Database lookup definitions are essentially a kind of lookup definition. After you use the Database lookup definition page to create a database lookup definition, you will have to go to the Lookup definition page to edit it. Navigate to Manager > Lookups > Lookup definitions and click on the name of the database lookup definition that you want to edit. Remember, you can only edit lookup definitions when you have write permissions for them (see Step 9 of the database lookup creation procedure, above).

Create an automatic lookup

Now that you've defined a database lookup definition that is tied to a valid database spec, you can invoke it manually with the lookup search command to add information sourced from that database to the events returned by a particular search. But it's far more efficient to configure Splunk to run the lookup automatically whenever you perform a search. You set up automatic database lookups in Manager the same way you do for standard lookups: through the Automatic lookups page.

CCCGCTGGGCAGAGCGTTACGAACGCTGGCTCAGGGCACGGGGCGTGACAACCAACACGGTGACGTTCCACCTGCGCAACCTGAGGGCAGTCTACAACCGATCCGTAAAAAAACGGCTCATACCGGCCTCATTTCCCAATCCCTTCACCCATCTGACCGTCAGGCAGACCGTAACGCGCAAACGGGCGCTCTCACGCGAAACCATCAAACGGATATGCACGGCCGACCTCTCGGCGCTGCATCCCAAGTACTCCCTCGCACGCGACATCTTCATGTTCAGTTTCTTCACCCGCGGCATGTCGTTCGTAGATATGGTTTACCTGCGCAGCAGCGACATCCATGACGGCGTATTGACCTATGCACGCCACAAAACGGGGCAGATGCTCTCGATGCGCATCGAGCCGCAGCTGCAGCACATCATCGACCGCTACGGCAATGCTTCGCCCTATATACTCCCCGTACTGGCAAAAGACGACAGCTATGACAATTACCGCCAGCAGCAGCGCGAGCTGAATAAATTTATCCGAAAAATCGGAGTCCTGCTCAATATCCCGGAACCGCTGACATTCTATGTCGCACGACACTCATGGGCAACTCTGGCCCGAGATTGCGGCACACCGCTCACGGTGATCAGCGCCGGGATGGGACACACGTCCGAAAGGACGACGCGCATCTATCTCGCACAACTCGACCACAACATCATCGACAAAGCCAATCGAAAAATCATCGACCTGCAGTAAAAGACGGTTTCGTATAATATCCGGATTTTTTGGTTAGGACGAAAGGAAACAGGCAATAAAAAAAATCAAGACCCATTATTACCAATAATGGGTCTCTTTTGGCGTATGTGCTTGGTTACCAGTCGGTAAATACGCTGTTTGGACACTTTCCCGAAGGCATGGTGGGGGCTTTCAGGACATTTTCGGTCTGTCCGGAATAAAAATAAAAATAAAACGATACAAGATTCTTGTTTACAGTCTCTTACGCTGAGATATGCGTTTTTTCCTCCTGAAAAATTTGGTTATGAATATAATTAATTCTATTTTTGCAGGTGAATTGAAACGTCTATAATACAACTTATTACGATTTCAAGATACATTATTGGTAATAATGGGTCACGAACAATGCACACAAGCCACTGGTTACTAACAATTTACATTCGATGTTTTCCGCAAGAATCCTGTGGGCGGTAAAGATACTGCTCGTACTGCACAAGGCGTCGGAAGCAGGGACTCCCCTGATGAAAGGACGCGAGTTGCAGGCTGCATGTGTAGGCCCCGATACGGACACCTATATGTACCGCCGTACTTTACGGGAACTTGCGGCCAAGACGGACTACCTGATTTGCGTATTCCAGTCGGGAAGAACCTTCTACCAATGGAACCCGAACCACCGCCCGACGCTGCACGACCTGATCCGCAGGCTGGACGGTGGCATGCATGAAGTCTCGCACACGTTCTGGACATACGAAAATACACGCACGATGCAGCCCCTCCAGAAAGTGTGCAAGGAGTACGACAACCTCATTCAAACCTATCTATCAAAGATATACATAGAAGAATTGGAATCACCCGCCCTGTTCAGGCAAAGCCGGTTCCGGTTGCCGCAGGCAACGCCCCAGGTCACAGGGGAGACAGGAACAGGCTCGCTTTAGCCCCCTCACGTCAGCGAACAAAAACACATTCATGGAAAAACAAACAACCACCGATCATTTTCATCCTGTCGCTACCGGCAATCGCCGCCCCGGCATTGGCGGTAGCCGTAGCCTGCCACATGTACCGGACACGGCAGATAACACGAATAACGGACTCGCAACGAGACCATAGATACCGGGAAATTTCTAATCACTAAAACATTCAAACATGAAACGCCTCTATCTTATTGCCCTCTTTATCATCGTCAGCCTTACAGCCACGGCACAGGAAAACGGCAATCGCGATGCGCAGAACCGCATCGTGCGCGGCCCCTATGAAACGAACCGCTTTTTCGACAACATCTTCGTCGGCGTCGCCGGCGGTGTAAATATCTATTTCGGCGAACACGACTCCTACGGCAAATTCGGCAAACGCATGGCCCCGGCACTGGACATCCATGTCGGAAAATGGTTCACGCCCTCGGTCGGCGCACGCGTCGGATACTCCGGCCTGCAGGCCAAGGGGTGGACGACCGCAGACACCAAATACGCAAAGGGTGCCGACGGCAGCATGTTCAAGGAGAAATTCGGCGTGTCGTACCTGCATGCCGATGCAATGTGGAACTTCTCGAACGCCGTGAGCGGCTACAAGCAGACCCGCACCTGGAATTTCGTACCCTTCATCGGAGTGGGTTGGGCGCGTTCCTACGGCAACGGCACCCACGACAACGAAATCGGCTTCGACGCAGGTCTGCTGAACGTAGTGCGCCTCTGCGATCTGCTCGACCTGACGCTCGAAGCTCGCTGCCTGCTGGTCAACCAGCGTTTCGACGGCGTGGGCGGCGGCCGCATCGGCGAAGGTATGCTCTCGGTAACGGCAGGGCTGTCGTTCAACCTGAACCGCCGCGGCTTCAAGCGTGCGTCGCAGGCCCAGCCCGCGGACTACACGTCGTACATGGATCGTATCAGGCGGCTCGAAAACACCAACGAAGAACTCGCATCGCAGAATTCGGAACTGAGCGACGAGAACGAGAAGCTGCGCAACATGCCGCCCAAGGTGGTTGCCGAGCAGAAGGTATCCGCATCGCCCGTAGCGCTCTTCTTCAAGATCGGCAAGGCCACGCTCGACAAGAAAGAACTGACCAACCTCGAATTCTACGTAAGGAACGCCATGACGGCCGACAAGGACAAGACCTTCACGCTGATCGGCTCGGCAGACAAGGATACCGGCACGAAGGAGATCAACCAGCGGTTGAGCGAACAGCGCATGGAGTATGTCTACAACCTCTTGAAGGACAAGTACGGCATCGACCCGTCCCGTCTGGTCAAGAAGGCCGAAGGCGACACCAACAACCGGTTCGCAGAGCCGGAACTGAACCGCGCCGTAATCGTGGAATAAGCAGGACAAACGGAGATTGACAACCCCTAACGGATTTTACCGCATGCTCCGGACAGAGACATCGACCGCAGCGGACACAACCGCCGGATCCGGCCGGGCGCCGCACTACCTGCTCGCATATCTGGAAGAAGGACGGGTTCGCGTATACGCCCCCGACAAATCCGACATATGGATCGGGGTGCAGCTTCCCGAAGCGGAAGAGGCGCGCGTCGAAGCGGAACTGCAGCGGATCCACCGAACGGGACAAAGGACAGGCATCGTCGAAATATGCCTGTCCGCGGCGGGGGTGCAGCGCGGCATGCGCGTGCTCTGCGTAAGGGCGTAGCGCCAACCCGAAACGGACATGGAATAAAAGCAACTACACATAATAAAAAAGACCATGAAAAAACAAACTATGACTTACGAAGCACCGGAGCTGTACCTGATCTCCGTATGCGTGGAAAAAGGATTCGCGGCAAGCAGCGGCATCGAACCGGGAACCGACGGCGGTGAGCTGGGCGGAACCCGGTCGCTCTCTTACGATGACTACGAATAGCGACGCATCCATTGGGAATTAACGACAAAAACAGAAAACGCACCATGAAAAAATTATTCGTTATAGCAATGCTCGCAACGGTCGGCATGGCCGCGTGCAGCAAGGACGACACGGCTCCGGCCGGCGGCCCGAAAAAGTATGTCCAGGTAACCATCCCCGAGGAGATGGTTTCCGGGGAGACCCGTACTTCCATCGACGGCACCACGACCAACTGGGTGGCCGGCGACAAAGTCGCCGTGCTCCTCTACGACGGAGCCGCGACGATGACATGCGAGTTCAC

Note: This is equivalent to defining the lookup in transforms.conf. For more information about that, see the subsection "Defining database-backed lookups with configuration files," below.

Db autolookup.png

1. From the MySQL Connector app, navigate to Manager > Lookups > Automatic lookups. From there you can click New to create a new automatic lookup, or edit an existing automatic lookup.

2. Give your automatic lookup a unique, easily identifiable Name.

3. Tie the automatic lookup to the database lookup definition that you defined earlier by selecting it from the Lookup table list.

4. Under Apply to and named, you need to associate the automatic lookup with a specific host, source, or source type. For example, if you're dealing with website access events, you might choose a source type of access_combined_wcookie.